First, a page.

"Global warming isn't a prediction. It is happening," James Hansen wrote in a New York Times op-ed this year. Using his stature as NASA's top climate scientist, Hansen has arguably done as much as anyone to sound this alarm, forcefully and unequivocally arguing that climate change is the work of humans long before other scientists were willing to say so. A self-described "reticent Midwestern scientist," he may not look like a radical protest figure, but when it comes to the climate, Hansen is a latter-day Abbie Hoffman. After Hurricane Sandy wreaked havoc across the Eastern Seaboard in October, an American public distracted for years by the troubles of the Great Recession finally seemed to awake to the destructive potential of a changing climate -- which Hansen had been warning of for decades.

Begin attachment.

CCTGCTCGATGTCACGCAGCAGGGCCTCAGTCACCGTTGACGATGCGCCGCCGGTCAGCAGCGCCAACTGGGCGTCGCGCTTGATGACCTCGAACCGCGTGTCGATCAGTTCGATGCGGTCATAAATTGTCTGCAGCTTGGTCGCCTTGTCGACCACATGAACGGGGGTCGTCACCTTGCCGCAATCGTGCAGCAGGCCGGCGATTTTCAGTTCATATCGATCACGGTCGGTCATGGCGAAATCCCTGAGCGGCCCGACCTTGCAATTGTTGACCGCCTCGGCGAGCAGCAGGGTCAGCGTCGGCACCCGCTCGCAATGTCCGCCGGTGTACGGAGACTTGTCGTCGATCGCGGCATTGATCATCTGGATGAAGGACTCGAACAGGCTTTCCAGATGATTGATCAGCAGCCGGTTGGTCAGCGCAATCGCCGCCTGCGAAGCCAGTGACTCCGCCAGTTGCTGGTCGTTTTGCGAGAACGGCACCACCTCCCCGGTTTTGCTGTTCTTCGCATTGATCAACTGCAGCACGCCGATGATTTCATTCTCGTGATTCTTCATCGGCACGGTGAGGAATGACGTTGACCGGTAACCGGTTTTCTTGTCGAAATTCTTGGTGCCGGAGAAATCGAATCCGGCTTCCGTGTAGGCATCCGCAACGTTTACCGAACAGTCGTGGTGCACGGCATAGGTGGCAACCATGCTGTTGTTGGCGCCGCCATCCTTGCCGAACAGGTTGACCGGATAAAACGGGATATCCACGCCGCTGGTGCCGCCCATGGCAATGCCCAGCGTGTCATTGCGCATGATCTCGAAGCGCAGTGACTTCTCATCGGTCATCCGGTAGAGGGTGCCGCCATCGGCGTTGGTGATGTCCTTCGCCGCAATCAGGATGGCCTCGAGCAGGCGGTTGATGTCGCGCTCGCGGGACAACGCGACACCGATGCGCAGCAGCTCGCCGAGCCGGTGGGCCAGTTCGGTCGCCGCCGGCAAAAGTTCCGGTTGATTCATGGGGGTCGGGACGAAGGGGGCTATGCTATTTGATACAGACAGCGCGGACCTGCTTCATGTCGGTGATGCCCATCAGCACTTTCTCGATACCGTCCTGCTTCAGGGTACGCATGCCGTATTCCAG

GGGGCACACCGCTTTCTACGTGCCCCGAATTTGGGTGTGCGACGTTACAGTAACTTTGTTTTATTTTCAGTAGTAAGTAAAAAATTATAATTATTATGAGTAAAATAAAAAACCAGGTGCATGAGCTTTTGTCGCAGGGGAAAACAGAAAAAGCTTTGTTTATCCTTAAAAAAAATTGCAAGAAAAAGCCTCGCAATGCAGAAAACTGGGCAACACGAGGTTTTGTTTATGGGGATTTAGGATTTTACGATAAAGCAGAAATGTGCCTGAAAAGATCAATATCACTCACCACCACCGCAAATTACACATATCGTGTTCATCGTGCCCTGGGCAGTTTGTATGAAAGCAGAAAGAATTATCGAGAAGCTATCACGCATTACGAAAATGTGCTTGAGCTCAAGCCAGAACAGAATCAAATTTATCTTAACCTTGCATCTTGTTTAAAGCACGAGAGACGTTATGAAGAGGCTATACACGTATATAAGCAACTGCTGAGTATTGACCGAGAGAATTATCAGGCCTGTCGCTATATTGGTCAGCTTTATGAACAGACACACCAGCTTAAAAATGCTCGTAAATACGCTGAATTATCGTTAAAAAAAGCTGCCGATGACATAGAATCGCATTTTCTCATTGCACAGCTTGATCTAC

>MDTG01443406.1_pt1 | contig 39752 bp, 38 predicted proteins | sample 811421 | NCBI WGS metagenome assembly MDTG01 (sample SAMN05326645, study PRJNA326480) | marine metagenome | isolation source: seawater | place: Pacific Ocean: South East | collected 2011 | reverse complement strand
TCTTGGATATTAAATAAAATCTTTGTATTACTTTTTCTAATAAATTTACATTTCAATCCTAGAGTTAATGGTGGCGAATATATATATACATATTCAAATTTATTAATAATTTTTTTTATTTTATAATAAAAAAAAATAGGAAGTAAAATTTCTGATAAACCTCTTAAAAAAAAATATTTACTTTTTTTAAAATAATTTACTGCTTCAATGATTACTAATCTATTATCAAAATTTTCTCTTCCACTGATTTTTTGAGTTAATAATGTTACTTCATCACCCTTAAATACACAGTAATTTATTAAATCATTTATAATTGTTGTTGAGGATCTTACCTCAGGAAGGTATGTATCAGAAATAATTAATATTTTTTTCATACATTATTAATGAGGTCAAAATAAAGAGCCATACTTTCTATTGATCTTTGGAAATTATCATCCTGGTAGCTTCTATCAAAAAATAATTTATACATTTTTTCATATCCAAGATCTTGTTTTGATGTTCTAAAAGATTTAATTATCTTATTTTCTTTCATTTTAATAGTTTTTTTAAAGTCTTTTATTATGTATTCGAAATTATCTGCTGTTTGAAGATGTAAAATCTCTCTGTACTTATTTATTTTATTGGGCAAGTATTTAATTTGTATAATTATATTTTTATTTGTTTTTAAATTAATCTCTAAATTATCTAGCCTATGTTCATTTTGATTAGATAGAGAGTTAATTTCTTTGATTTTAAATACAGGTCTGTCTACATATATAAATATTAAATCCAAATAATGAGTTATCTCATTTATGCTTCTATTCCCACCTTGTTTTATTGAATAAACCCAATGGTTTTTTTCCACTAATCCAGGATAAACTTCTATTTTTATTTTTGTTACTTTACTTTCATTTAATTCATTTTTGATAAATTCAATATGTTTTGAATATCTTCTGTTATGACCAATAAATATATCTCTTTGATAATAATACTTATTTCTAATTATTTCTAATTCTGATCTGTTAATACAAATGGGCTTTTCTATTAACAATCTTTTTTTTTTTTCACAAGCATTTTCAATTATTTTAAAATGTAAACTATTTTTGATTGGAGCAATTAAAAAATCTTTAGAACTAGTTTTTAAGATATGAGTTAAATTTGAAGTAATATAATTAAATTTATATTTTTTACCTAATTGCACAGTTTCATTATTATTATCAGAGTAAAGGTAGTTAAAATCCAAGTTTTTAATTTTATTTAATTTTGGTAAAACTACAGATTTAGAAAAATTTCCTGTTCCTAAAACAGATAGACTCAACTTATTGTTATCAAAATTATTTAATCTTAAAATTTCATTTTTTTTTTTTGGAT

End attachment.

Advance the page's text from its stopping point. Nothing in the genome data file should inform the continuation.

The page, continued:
Since publishing some of the seminal studies on the effects of greenhouse gases in 1981, he has steadily ratcheted up the pressure on public officials to take his dire warnings seriously. Last year, the 71-year-old was even arrested in front of the White House after imploring President Barack Obama, via megaphone, to reject the Keystone XL pipline "for the sake of your children and grandchildren." Nor was it the first time the outspoken scientist has found himself on the wrong side of the law. He has been censored by NASA, attacked by conservatives, and denounced by other climate scientists for his advocacy. But Hansen continues to speak widely about a threat he compares to a large asteroid headed for the Earth. Just in the last few months, as Arctic sea ice shrank to its lowest level yet, he published a study finding that as much as 13 percent of the planet's surface has suffered from extreme heat in recent summers, up from less than 1 percent before 1980. We doubt Hansen is happy to see his theories confirmed.